American Airlines President on Next Steps

Credit: Lee Ann Shay/Aviation Week

American Airlines is balancing short-term needs to keep its operation running with activities to position it for the future.

While it pulled its schedules down 80% early in the pandemic and focused on parking aircraft, American is shifting its attention to “how are we going to build back,” what steps it needs to take “so that, out of the box, reliability is at an all-time high,” and “where do we put aircraft so that they’re ready to go?” said Robert Isom, American Airlines president, during Aviation Week Network’s virtual MRO Transatlantic event.

Its scheduled operations are down about 60% year-over-year. 

“Nimbleness and flexibility are key right now,” said Isom, adding that work American is doing now should “put us in a position where we can build back smartly and we can build back based on the kind of demand that we see that warrants the return of flying."

He said the carrier is focused on keeping big hubs such as Dallas/Ft. Worth and Charlotte, N.C. strong and ensuring that resources, including line and base maintenance, are available, but flexible during these uncertain times.

A bright spot from operational downtime is that American has accelerated the completion of its big Spectre maintenance system project, which is one of the last remaining integration projects from the carrier’s merger with US Airways in 2013. Isom said “we are going to be bringing on all of our aircraft onto one system over the remainder of the year,” which should bring efficiency and quality benefits to American’s technical operations.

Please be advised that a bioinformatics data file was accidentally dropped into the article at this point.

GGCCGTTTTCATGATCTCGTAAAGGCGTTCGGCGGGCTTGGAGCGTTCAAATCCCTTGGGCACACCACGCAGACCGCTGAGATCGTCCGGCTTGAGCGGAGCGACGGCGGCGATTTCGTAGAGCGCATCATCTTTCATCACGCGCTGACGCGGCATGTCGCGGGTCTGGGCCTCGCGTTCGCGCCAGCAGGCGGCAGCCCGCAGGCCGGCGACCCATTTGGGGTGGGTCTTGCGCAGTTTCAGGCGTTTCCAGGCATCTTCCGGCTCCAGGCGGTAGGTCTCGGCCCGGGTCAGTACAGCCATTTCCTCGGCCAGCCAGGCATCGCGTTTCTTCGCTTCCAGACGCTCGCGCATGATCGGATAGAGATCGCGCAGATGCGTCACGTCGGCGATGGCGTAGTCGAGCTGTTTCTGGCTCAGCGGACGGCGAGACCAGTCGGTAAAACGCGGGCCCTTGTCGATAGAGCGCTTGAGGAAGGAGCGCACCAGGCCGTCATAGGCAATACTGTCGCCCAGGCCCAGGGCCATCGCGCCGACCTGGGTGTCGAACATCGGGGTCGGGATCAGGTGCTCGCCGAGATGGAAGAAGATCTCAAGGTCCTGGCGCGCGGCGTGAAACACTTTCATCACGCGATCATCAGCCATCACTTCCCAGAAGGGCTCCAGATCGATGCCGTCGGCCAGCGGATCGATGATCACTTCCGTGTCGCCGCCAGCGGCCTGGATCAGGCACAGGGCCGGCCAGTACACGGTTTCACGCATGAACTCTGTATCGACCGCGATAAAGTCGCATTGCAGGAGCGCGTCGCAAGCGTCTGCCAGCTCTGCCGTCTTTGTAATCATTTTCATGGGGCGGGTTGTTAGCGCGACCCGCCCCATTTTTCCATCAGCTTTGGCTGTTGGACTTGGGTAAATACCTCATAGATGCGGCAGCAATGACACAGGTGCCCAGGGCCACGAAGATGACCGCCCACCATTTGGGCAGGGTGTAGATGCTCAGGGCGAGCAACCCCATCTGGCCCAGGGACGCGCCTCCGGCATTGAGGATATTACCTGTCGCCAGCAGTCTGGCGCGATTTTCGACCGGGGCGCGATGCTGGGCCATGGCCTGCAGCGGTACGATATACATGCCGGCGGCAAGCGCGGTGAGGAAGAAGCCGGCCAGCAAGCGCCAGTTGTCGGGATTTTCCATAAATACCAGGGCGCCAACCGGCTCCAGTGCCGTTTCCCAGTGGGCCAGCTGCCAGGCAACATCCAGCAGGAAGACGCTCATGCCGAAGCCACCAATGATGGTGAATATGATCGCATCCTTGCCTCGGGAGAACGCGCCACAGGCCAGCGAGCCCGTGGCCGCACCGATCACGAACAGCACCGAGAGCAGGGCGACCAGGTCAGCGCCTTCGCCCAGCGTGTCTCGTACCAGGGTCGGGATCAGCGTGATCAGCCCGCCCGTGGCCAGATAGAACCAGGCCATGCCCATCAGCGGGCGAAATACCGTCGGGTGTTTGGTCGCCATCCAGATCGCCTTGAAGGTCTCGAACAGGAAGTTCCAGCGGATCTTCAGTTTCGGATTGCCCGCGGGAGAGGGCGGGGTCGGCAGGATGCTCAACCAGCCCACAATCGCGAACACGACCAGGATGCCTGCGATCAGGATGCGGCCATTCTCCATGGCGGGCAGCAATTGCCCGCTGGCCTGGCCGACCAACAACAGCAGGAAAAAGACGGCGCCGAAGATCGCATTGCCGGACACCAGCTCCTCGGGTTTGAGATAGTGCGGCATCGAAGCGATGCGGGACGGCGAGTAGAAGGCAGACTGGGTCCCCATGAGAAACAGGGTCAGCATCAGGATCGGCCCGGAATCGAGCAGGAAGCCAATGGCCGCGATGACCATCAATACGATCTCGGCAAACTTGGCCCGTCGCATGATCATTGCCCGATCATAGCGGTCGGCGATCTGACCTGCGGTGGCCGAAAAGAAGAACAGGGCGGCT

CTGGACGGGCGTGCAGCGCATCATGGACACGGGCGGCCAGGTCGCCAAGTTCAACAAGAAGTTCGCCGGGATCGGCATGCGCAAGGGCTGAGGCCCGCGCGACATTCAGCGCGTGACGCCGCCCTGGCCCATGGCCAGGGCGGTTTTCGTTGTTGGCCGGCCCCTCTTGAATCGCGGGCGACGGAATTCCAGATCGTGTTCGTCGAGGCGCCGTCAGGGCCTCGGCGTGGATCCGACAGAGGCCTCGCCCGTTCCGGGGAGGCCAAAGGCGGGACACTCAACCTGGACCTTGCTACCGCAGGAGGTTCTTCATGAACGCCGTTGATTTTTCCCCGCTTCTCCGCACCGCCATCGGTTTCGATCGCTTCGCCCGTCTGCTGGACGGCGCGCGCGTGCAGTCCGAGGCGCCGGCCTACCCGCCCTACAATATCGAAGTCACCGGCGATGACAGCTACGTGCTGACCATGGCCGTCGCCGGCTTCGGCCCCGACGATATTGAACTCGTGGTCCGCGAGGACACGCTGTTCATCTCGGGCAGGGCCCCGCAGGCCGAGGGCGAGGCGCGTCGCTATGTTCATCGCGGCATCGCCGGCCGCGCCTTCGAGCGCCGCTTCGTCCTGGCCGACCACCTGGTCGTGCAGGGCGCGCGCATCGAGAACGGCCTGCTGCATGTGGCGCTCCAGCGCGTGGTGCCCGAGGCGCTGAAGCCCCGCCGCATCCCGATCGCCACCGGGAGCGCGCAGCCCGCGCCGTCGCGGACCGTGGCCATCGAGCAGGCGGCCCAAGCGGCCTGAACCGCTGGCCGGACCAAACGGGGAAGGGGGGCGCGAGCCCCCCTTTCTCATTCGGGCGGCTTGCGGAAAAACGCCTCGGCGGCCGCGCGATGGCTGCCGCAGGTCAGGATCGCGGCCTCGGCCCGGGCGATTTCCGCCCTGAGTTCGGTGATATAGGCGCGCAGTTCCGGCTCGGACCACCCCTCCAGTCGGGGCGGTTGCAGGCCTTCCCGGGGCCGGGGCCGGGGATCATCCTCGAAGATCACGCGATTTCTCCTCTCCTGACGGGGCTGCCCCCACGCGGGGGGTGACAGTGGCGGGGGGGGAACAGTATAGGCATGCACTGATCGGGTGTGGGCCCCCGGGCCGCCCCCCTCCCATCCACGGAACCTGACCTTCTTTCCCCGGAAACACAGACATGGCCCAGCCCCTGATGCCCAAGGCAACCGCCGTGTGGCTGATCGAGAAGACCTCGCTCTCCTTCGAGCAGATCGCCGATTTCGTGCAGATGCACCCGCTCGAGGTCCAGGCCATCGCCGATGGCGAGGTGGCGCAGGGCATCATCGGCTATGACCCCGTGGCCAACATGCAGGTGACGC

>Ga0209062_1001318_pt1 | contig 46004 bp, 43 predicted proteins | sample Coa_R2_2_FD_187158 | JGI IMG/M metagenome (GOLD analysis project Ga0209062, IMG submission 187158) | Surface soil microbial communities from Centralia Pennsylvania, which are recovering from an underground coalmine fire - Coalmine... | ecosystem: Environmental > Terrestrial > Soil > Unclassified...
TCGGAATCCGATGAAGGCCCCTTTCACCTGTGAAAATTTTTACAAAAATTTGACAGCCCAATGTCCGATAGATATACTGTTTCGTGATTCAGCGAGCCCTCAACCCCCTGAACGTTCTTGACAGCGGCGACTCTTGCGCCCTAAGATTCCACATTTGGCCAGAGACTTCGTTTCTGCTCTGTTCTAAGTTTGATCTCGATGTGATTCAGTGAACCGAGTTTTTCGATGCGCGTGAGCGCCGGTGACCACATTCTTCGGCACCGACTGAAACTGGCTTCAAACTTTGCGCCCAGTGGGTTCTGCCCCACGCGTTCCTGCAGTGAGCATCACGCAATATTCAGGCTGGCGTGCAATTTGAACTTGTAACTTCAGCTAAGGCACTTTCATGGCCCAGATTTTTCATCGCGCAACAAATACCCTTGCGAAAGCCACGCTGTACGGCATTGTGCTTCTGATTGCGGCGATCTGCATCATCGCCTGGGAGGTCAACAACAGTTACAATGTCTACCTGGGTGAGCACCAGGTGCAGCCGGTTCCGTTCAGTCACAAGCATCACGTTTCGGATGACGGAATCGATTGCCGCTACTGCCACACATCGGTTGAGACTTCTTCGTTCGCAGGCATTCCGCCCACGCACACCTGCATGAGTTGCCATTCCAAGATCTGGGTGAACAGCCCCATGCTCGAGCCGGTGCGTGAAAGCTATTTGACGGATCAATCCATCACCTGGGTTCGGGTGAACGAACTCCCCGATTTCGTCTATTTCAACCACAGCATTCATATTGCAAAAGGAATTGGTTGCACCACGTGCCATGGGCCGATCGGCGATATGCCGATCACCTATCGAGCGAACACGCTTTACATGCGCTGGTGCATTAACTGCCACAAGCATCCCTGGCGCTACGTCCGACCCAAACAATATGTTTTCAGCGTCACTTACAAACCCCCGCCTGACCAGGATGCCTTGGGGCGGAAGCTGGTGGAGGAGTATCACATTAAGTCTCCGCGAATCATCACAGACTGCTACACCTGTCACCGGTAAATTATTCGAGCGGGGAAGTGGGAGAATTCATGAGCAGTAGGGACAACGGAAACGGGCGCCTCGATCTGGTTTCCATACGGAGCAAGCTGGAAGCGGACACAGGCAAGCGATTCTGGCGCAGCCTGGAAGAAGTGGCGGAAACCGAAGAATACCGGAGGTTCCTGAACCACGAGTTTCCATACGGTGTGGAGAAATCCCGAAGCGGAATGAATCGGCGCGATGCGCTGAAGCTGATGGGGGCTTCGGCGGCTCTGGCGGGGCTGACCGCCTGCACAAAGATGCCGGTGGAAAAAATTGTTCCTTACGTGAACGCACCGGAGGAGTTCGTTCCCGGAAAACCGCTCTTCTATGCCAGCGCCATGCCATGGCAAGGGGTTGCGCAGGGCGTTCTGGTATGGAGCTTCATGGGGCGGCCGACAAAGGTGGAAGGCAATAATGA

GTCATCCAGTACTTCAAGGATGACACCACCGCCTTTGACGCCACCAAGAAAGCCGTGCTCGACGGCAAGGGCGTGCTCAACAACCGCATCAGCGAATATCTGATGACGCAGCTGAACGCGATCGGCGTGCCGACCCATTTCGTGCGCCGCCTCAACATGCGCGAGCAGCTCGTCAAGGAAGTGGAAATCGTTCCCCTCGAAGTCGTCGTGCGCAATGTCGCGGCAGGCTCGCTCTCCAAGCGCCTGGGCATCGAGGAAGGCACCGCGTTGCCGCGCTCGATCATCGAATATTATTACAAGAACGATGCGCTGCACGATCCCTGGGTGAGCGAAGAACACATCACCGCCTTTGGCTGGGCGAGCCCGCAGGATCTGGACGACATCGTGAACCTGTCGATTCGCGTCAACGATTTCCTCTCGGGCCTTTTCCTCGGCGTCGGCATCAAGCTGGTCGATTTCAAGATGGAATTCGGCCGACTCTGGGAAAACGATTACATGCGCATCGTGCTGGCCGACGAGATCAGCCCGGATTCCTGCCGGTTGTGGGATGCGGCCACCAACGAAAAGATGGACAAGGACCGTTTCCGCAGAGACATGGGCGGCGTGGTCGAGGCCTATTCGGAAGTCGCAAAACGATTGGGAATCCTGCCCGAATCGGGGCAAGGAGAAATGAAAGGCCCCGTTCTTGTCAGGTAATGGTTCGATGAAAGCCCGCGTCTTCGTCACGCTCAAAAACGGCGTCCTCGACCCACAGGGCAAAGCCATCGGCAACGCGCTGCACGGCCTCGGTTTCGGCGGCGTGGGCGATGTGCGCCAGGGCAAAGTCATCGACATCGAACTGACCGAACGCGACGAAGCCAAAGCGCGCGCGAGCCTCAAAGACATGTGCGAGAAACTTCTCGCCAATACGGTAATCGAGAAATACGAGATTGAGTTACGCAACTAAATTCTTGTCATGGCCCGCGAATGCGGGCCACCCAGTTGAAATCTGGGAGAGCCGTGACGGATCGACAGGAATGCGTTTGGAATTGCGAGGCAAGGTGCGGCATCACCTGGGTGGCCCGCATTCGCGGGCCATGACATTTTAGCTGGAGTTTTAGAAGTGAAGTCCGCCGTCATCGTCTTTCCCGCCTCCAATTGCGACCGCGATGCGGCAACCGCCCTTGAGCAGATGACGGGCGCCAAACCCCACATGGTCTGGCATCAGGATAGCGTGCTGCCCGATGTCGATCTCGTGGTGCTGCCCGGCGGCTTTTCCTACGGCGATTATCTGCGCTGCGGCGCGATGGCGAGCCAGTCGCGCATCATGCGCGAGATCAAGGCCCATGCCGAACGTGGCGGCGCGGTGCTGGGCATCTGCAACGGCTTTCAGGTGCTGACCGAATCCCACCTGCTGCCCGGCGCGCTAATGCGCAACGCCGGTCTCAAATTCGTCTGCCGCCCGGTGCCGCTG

From a maintenance planning standpoint, having a fleet in flux is a big challenge. However, Isom credited the maintenance team for getting ahead of deferred and planned maintenance work so when the recovery does it happen, he expects the fleet to be ready.

That has been helped by the fact American was in the process of streamlining its fleet before the pandemic and was retiring older aircraft, such as the MD-80, which it last flew in September 2019. Its mainline and regional fleet has “gone from about 50 different configurations and types of aircraft down to just about 20 over the last few years,” said Isom.

One of the aircraft the airline plans to keep in its schedule, the Boeing 737 MAX, could be ungrounded by the FAA in November, says the American executive. “We've positioned all of our 24 Maxes in Tulsa, so that any remaining … AD work that needs to be done can be accomplished fairly quickly.”

American unveiled plans in February for a new widebody facility at its Tulsa, Oklahoma, maintenance base, in addition to other facility upgrades there. Given the grim prospects for near-term international travel recovery, Isom said the timeframe for that widebody facility could slide. “As with all capital investments and the downturn in flying right now, it's something that we do have to take a look at and make sure it fits with the kind of schedule that we will be operating in the future.” However, “we're confident that that is something that we and the city of Tulsa will be able to work on.”

Lee Ann Shay

As chief editor MRO, Lee Ann Shay directs Aviation Week's coverage of maintenance, repair and overhaul (MRO), including Inside MRO.